1800s Social Work

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Nineteenth century America was a time of urbanization, industrialization, immigration, overcrowding and as a result, poverty. During this time, social policy was relatively non-existent and financial assistance was the sole responsibility of private or public charities. Women did not have rights or economic independence, as they were typically considered the property of their husbands. During this time, a woman with three children who was abandoned by her husband would receive little or no financial assistance; she may fall under the category of the “unworthy” poor, as she was not a widow, elderly or physically disabled. The assistance of this women may have changed from the early to late nineteenth century, as feminists such as Elizabeth Cady Stanton began to advocate for social reform, and others such as Jane Adams became concerned with the social well being of women. From the beginning to late 1800’s some social reform took place and the federal government began to implement various programs and institutions to assist in the financial well being of the poor. Early 1800’s

During the early 1800’s, there weren’t any significant federal programs aimed at assisting the poor. Financial aid was allocated as the responsibility of the local community, local government, or religious charity. People were expected to work and take care of their families unless they were elderly, sick or widowed; these were labeled the “worthy” poor in need of assistance. Women were the “property” if their husbands and typically performed work inside of the home to contribute to the financial well being of the family. They were responsible for the production of cloth, clothing and shoes. Additionally, there weren’t any limitations on the working hours, wages or conditions for women and children. During this time, a mother of three abandoned by her husband would have received little or no assistance. She would not fall under the classification of the “worthy” poor, as she was not a widow, elderly or sick. It is possible that her or her children would work in mills under dangerous conditions and long hours, if her children were over the age of three; child labor was prevalent during this time period. If a white woman was unable to financially support her children, they may become apprentices to families who can support them. This served as an educational opportunity for children to learn a trade. Collectively, an able bodied poor person, such as an abandoned woman was deemed “lazy and sinful” and may have been sent to a workhouse through enforced labor.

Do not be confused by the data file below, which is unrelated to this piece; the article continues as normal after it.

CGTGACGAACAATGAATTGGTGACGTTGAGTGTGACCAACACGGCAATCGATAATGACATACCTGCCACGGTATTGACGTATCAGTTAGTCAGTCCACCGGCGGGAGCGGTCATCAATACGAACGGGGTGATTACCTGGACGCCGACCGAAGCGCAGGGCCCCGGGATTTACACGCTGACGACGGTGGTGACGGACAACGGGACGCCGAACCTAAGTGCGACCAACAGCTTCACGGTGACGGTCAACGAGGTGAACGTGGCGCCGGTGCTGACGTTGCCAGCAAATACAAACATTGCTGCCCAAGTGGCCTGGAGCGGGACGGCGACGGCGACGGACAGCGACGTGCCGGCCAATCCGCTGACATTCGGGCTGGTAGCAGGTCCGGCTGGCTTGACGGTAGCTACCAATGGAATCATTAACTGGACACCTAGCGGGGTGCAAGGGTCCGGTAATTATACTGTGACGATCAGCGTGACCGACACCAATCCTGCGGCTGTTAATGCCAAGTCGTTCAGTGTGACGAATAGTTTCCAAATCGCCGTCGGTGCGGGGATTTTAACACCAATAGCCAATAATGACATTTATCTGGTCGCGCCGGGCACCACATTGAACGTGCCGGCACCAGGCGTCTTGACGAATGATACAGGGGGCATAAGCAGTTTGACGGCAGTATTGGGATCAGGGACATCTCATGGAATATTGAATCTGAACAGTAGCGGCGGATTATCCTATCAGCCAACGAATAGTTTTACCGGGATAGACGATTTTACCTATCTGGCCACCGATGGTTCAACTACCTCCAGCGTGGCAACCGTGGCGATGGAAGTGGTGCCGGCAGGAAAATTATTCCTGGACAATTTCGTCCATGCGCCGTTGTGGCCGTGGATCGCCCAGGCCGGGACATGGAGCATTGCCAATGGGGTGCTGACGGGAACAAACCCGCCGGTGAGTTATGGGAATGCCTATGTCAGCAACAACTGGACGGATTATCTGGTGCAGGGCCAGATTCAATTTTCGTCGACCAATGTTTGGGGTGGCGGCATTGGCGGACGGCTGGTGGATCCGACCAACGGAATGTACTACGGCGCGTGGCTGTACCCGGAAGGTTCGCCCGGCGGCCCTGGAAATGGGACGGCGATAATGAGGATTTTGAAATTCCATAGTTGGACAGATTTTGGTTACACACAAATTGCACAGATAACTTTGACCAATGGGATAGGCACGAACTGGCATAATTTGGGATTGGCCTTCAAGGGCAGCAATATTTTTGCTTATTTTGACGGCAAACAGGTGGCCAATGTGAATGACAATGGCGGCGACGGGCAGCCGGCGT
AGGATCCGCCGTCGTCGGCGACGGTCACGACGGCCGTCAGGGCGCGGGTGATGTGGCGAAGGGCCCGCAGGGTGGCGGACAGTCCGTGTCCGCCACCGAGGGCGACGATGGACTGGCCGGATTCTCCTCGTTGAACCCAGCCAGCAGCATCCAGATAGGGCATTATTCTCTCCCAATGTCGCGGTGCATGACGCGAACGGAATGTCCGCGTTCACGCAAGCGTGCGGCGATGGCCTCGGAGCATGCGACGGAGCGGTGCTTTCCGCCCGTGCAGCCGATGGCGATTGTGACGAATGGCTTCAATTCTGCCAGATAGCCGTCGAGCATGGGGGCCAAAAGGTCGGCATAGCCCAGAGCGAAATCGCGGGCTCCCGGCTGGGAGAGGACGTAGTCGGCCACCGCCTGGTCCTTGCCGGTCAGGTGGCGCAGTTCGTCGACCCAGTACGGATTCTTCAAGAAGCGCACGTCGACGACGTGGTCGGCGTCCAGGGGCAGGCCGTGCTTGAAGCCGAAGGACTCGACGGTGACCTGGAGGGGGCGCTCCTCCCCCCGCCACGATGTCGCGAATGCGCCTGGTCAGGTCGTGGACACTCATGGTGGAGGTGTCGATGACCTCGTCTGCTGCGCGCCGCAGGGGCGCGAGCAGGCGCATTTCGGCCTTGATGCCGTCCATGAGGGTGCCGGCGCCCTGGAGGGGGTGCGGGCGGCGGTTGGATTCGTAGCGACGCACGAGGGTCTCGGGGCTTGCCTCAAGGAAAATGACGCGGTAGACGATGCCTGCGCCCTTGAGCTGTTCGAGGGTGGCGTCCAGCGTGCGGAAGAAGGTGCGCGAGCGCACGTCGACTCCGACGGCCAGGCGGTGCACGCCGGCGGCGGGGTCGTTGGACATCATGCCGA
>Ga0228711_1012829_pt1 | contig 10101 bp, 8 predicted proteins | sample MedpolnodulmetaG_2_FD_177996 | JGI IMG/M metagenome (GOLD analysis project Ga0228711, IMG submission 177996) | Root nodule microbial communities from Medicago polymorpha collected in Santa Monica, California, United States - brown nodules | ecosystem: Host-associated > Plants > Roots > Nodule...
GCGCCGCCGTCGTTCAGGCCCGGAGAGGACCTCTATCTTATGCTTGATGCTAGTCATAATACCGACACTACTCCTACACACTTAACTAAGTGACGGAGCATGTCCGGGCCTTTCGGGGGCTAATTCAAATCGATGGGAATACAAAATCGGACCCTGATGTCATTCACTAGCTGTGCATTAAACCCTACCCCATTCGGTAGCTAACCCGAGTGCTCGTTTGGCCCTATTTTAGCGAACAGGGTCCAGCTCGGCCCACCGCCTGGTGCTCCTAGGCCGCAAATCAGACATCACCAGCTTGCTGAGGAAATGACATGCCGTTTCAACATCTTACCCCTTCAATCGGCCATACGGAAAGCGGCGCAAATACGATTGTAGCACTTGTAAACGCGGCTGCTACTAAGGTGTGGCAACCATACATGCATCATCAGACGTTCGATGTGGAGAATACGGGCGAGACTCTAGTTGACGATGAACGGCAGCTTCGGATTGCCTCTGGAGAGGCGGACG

As the nineteenth century progressed, industrialization spurred the continued migration to urban cities in search of training and work; this led to overcrowding and poverty. Poverty was primarily blamed on the individual. If a woman with three children needed assistance, any community organizations of the time would assume that the problem was intra-psychic and there was a moral deficiency. To address this concern, middle class reformers felt that the betterment of cities could be achieved through moral reconstitution of individuals and families. Several “moral building” organizations were created; the New York Association for Improving the conditions of the Poor was established in 1843. Male volunteers would offer religious teachings, work to get the poor to abstain from alcohol, become more self-disciplined and acquire the Protestant Work Ethic. As a result, a woman abandoned by her husband would receive moral teachings in her home rather than any financial assistance. Mid 1800’s

Towards the 1840’s, advocates of social reform began to voice their concerns regarding poverty. Dorothea Dix spoke of the need for separate facilities for adult offenders, juveniles and the mentally ill. She also suggested that the Federal government be responsible for the mentally ill and provide them with treatment through hospitalization. In 1845, the first state asylum for the mentally...
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